Monday, March 27, 2017

Spanish Civil War Moroccan Regulares Command Team

Here is the first in series of small posts from me this week. 

This time it's a quartet of Moroccan Regulares: an NCO, a rifleman, their officer and his banner bearer. 

These 28mm castings are from the excellent Empress Miniatures SCW range, sculpted by the talented (and astonishingly prolific) Paul Hicks

For ease of identification on the tabletop, I use hex bases for officers, squares for NCOs and rounds for the foot-sloggers.

These four will join the rest of my hard-bitten veterans in the display cabinet.

Thanks for visiting folks!

Saturday, March 11, 2017

'La!' - The Duellists

A favourite movie in our household is Ridley Scott's debut film 'The Duellists', which was based on a Joseph Conrad short story and starred Kieth Carradine and Harvey Keitel. 

To those who've not had the pleasure of seeing the film, it charts the quarrel and careers of two French cavalry officers, Gabriel Feraud and Armand d'Huber, serving in Napoleon's Grande Armee. The two men fight a long succession of duels that span almost two decades, ending in 1816 with the return of the Bourbon monarchy. 'The Duellists' is beautifully filmed, elegantly written and well acted - a real treat to any historical movie buff. We love the film so much that during a past trip to France, Sarah and I purposefully detoured to stay in beautiful Sarlat-la-Canéda, to visit many of the locations which were used in the film (along with its great food and wine!).

Keith Carradin (d'Hubert), Harvey Keitel (Feraud) and film director Ridley Scott on set in Sarlat, France.
The film (and Conrad's short story) are actually based on true events which are more incredible than its adaptations. The characters of d'Hubert and Feraud's were actually Dupont and Fournier-Sarlovèze, whom Conrad disguised slightly, but otherwise the overall story follows the sketch of actual events.

François Fournier-Sarlovèze the true inspiration of Keitel's 'Feraud'
 In 'The Encyclopedia of the Sword', Nick Evangelista wrote:
As a young officer in Napoleon's Army, Dupont was ordered to deliver a disagreeable message to a fellow officer, Fournier, a rabid duellist. Fournier, taking out his subsequent rage on the messenger, challenged Dupont to a duel. This sparked a succession of encounters, waged with sword and pistol, that spanned decades. The contest was eventually resolved when Dupont was able to overcome Fournier in a pistol duel, forcing him to promise never to bother him again.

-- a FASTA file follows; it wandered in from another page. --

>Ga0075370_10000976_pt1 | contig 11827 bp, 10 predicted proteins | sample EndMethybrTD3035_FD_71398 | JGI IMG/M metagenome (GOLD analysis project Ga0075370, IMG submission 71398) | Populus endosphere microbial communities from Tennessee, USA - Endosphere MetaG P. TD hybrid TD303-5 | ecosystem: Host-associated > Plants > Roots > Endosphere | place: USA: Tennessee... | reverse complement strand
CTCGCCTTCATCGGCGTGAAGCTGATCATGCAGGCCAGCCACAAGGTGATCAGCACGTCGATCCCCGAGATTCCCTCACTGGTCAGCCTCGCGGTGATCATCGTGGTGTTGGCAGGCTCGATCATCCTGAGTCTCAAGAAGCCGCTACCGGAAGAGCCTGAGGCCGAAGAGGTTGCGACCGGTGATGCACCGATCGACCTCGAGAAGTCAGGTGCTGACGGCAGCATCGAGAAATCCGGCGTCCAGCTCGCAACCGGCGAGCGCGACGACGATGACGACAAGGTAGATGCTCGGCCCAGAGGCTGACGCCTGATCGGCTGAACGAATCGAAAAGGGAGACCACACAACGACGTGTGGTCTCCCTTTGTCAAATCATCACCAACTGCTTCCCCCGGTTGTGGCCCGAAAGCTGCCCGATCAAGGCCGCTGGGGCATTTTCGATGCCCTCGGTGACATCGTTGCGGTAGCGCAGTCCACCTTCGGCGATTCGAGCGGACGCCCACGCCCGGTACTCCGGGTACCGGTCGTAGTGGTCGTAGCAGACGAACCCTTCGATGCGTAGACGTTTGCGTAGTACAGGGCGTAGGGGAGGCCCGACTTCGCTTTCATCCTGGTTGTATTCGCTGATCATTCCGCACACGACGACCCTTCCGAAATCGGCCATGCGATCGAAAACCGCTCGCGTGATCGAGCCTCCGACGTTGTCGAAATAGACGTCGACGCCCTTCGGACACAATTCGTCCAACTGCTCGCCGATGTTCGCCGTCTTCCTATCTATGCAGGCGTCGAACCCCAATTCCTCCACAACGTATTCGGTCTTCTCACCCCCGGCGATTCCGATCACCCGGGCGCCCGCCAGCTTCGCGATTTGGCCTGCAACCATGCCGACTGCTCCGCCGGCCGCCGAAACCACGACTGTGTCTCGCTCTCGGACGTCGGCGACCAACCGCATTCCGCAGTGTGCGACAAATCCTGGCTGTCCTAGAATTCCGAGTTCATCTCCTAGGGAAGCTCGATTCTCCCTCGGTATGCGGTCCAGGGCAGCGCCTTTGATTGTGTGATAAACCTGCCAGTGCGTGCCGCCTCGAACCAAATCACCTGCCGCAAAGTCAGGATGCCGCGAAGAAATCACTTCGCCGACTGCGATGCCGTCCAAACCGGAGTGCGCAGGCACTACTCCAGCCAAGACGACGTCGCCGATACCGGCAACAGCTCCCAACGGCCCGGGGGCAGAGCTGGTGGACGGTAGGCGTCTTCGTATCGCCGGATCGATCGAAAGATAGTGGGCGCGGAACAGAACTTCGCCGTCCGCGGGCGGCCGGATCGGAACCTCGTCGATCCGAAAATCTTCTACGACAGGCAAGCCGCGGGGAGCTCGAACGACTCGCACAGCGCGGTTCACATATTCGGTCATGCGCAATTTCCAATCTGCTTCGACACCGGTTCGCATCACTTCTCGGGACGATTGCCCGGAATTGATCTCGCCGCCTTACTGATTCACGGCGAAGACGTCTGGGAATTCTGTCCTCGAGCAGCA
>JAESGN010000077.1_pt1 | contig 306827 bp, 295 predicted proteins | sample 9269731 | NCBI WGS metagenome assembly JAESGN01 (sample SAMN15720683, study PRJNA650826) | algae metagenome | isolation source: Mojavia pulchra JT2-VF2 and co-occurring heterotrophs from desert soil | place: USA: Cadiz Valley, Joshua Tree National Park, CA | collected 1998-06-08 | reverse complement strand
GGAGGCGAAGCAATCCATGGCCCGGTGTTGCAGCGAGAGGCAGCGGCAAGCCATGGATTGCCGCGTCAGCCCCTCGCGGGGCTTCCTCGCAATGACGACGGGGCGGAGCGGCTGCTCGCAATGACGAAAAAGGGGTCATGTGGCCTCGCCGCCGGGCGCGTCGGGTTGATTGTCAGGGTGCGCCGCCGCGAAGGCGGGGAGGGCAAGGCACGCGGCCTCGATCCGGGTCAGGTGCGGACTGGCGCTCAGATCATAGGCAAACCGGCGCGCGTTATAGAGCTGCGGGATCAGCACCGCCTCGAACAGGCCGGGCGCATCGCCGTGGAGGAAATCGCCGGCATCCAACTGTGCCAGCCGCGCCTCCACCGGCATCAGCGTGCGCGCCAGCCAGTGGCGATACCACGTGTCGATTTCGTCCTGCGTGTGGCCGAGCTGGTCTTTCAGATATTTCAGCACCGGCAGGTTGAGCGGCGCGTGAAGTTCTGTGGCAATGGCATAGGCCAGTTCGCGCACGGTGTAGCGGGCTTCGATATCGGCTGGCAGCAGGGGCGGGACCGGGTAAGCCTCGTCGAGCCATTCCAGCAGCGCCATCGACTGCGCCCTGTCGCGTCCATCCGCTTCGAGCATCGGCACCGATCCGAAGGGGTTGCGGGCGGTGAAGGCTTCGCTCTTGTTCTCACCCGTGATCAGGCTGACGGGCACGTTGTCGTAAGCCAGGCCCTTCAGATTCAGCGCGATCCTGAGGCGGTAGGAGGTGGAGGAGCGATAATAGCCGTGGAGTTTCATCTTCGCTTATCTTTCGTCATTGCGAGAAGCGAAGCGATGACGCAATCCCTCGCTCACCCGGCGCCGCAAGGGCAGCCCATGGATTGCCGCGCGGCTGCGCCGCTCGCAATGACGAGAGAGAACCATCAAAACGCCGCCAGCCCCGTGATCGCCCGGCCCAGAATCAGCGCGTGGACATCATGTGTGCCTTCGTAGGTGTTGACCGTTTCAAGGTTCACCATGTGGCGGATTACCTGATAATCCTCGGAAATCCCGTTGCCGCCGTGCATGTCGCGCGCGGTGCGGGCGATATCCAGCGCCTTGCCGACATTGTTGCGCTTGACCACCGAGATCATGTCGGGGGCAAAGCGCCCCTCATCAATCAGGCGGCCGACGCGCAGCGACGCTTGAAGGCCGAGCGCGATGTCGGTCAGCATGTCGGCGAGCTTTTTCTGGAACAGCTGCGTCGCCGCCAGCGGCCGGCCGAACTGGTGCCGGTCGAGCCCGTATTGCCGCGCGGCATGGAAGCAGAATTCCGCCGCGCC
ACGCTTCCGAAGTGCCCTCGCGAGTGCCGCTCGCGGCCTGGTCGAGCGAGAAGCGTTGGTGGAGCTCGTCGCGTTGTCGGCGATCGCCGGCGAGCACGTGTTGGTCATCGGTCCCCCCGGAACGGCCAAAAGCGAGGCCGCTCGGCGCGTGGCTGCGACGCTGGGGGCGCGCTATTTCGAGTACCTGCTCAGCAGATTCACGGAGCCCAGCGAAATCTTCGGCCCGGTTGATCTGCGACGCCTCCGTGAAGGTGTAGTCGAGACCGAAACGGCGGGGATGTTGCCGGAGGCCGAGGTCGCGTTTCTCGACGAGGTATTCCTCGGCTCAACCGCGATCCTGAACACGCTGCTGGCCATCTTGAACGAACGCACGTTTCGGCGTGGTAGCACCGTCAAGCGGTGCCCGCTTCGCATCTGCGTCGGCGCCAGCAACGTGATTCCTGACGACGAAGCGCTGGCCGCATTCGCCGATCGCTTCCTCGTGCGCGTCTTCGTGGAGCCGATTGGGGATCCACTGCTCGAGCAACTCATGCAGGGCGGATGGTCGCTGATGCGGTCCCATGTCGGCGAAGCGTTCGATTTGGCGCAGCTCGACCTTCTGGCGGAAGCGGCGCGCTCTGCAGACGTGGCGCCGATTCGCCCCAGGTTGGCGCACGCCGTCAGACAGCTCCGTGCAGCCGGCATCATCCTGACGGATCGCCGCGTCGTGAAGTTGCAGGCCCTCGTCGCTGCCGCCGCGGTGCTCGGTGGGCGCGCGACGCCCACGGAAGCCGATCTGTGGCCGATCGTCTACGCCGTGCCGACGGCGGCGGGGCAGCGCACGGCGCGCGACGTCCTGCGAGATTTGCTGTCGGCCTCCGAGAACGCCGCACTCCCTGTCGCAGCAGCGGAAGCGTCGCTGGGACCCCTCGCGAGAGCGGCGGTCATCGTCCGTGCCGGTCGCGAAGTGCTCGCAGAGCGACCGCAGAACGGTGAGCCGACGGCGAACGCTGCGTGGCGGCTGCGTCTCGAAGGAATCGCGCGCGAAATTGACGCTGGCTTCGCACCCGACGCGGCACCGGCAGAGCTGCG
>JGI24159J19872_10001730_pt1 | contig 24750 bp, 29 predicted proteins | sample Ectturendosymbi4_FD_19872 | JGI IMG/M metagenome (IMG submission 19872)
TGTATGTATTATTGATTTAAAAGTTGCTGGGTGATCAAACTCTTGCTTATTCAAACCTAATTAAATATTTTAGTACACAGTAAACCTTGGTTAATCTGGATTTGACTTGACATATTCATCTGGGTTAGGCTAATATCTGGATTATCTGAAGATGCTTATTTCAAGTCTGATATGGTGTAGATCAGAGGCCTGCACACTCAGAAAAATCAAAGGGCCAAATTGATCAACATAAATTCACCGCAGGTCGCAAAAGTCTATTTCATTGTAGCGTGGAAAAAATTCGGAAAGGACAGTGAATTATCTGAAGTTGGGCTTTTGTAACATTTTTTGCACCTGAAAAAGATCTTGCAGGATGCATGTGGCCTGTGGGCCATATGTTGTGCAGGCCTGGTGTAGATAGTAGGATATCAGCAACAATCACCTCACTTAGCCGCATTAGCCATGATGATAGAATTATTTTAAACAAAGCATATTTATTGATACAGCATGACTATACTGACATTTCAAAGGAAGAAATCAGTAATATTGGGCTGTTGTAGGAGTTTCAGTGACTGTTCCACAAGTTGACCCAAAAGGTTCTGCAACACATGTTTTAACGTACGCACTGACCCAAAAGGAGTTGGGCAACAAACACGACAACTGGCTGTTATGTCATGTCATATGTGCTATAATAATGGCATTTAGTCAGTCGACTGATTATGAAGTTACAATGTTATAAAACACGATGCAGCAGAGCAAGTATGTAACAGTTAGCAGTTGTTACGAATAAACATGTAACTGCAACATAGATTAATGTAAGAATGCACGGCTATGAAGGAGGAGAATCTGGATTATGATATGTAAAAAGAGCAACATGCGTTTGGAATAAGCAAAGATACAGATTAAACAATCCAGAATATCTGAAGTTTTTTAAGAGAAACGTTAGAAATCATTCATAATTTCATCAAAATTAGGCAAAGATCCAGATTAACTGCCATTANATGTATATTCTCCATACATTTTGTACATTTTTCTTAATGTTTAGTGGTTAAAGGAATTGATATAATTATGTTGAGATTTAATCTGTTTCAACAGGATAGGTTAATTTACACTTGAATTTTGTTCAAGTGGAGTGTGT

They fought their first duel in 1794 from which Fournier demanded a rematch. This rematch resulted in at least another 30 duels over the next 19 years, in which the two officers fought mounted, on foot, with swords, rapiers and sabres.

This 28mm set is from Brigade Games. I've painted them in the colours of the d'Huber's 3rd Hussars and Feraud's 7th. For those who are familiar with the film we can place the figures in the 1801 Augsburg duel (fought in a vaulted cellar) due to the men's junior rank, style of hair (their braided cadenettes are awesome) and the comportment of their uniforms.

Thanks for dropping in!


Sunday, March 5, 2017

Italian Wars Spanish Rodeleros/Escudados

I've been working on these figures off-and-on since the start of the Painting Challenge. I was hoping to get them done last Friday (Feb 24th) for the anniversary of the Battle of Pavia, but it just wasn't in the cards.  Nonetheless, I'm still happy to see them off the table and awaiting orders in the display cabinet.

These are Spanish Rodeleros or Escudados Translated as 'shield bearers', or simply shield-and-buckler men, they were an interesting troop type which saw brief prominence during the late 15th and early 16th century. 

The rodeleros usefulness was being able to break the deadlock between contesting blocks of pike (and in this respect they were very similar to the halberdiers of the Landsknetches and Swiss). Once the rodeleros maneuvered past the hedge of pikes, and got in tight with their foes, their half-plate armour, long swords and small shields made them superior to the lightly protected pikemen.

Nevertheless, the rodeleros, like most classes of infantry, were particularly vulnerable to cavalry, especially light cavalry and so had to be cautiously employed and judiciously commanded. 

Though they had a short time of glory in Italy, Cortes' campaigns in the New World was largely made possible by having a host of rodeleros at his back.

This unit is made up of an assortment of 28mm figures from The Assault Group (TAG), Foundry and Eureka Miniatures. I really like the Spanish/Portugues conquistadors from Eureka. They have a great sense of spirit and animation - the commander exhorting his men, seen below in the center, is from the Eureka range. 

The TAG castings were somewhat smaller than the rest, so I made a small rise for them running along the center of the base to serve as a crest, to help mask their slight statures.

I often try to put a boulder or stump at the rear of my large bases so players have something to grip on to when moving them on the table. For this base I've used a 3D printed stump that I scaled down to a useful size (this same design was used for my Francis command stand).

Historically, these bravos probably wouldn't be carrying their own banner, but I like my units to have flags, so they've been gifted one from Pete's Flags to hoist in the breeze.

There you go! Thanks for visiting folks, I hope you have a great week!